Support staff said that they would need 3 hours per month or 17 hours per book. The latter responses show that there is a variation in terms of time commitment depending on the type of contribution these staff make on the publication of e-textbooks.

Allocating costs

The survey asked that, if another member of staff took over the author’s role, what the appropriate compensation would be (£/hour). Half of the respondents were not able to estimate this. However, one author suggested that if an e-textbook would be specially commissioned, “the rates of pay and workload would equate to the existing salary of the commissioned member of staff […]”. Moreover, this author suggested that “a more useful figure would be the cost of the time required by the technical staff to proof, format, and manage the various production stages of the publication”.

The remaining authors/co-authors/editors highlighted that a minimum level of expertise would be required for someone to undertake their role and pointed that the compensation should be between £15 and £100 per hour, or between £33k-£40k per year (i.e. the starting salary for a full-time lecturer/assistant professor).

Institutional structure

The final set of questions focused on understanding what department or other institutional structure is best suited to manage the publication of e-textbooks. When asked if their responsibility on this project reasonably fell under the purview of the department authors/co-authors/editors currently work for, 90% of respondents (including support staff) said yes. In addition, when asked if there would be another department or structure within the university that should manage the publication of e-textbooks, 70% said that there was not another structure better suited to manage e-textbooks publications. One respondent went further, saying that they were “setting up a digital humanities centre, which could eventually take responsibility for leading projects like this”.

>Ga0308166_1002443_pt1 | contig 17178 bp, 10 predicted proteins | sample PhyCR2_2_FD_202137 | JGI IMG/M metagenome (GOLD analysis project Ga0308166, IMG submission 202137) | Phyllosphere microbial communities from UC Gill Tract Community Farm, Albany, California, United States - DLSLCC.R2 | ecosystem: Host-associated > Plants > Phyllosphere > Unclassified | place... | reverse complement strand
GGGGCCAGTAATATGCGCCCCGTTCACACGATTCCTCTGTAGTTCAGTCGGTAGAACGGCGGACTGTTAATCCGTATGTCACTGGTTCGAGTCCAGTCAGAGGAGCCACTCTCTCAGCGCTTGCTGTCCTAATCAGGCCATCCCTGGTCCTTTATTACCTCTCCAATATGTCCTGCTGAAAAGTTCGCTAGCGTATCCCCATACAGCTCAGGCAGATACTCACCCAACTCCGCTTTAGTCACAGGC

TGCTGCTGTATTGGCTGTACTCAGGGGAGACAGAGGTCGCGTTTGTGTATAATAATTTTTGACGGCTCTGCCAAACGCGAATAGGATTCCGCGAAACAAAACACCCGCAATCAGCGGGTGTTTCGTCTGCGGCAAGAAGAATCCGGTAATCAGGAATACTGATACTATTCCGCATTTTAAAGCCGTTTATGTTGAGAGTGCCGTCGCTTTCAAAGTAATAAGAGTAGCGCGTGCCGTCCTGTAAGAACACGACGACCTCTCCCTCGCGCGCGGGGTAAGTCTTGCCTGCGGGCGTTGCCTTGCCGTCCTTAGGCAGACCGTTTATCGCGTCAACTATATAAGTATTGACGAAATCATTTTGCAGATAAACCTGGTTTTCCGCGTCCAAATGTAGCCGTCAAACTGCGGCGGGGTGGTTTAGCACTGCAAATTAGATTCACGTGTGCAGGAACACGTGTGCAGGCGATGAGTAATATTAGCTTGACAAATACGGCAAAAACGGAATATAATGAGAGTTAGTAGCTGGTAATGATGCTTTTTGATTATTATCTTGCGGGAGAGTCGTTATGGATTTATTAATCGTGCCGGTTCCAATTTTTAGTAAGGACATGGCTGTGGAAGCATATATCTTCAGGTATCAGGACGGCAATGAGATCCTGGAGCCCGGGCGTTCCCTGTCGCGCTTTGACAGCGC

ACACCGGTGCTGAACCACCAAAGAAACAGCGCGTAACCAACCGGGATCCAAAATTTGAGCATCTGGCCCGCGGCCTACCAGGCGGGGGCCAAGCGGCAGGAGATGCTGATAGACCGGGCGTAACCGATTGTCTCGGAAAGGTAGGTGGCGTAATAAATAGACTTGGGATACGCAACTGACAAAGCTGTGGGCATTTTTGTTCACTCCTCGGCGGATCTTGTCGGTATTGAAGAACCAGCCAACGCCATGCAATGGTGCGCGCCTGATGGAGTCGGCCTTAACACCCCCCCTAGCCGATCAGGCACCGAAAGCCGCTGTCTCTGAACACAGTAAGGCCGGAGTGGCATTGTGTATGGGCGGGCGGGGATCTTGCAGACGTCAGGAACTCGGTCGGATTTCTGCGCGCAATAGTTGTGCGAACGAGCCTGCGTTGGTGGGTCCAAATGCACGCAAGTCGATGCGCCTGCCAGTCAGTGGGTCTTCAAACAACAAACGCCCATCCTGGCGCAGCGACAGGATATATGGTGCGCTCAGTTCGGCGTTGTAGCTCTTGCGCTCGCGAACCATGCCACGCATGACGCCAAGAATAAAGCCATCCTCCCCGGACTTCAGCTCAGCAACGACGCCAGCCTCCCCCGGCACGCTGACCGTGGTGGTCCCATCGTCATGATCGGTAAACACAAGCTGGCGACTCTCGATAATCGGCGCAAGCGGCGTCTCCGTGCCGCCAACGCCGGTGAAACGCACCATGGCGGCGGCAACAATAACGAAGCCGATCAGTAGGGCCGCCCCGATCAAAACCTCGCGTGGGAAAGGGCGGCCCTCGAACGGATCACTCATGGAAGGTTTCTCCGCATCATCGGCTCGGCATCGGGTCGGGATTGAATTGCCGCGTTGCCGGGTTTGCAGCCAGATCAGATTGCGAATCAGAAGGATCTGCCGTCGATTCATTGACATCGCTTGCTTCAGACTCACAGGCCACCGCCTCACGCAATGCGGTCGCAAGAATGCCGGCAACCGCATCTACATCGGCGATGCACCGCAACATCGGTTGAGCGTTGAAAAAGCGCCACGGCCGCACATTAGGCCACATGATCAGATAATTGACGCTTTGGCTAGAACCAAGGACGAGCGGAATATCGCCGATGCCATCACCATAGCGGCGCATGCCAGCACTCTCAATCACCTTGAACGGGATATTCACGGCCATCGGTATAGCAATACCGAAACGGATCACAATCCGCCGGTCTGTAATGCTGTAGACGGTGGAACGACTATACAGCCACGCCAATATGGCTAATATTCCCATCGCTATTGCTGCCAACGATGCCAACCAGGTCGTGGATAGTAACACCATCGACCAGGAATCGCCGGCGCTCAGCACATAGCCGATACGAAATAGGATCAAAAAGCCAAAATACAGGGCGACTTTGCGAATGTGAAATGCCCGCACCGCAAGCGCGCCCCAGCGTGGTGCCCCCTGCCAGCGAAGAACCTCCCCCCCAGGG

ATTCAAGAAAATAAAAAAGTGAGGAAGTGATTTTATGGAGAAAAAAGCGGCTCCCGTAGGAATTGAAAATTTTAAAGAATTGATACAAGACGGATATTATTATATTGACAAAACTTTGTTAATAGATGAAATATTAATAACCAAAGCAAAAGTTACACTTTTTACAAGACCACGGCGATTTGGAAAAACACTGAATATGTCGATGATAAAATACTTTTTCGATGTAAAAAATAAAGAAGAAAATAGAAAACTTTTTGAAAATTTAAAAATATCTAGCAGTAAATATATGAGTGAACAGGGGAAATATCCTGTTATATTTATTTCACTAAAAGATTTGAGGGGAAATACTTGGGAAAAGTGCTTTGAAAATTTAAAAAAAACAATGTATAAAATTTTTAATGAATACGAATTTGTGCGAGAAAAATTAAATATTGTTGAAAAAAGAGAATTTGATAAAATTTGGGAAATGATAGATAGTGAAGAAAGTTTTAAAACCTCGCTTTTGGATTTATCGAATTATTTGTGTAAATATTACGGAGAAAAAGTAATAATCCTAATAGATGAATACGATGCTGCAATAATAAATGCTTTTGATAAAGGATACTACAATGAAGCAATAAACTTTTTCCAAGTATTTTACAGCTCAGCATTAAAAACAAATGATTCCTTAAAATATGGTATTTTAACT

When asked if e-textbooks publications should exist as an independent department (i.e. a university press), 50% said yes, 30% were not sure (20% of these respondents were support staff), and 20% did not answer the question. For those that answered yes, one comment was that the current service “could warrant its own unit [and] benefit from being stand alone as it could focus primarily on publishing ebooks”. Others suggested that it could evolve into a press and “be at least partially student ‘owned’ through explicit connection to digital media courses”. Another respondent said that the service could evolve to “an online publication strand to the work of the [current department, and it could benefit from the already existing] processes for learning design management and production”. One respondent who was not sure answered that it depends on the available time and resources, both human and financial.

Other issues

The survey concluded with an invitation to discuss any other aspects not covered in the survey. Specifically areas that upper-level management should consider when determining resources for future university-funded e-textbook production.

Authors/co-authors/editors highlighted issues such as increasing collaboration between early career and senior staff, authors’ compensation (e.g. financial compensation, academic promotion, taking time off from teaching), providing support on ethical and copyright issues, increasing in-house support (e.g. use of internal proofreading services), and making funds available for specific areas (e.g. providing funding for illustrations). In addition, suggestions were also made about supporting the development of new authors within the institution, further developing and harnessing open educational approaches and exploring the potential to engage students in the sharing and publication of their work and as contributors to public knowledge.

 

We believe that, although inconclusive – we didn’t get a simple “it takes X hours to write a textbook” answer, these are valuable insights into the authoring and research process for an e-textbook and could be used by institutions considering funding this area. Particularly around author rewards, e.g. buying out teaching time etc. and this is an area that Jisc would like to take further in due course.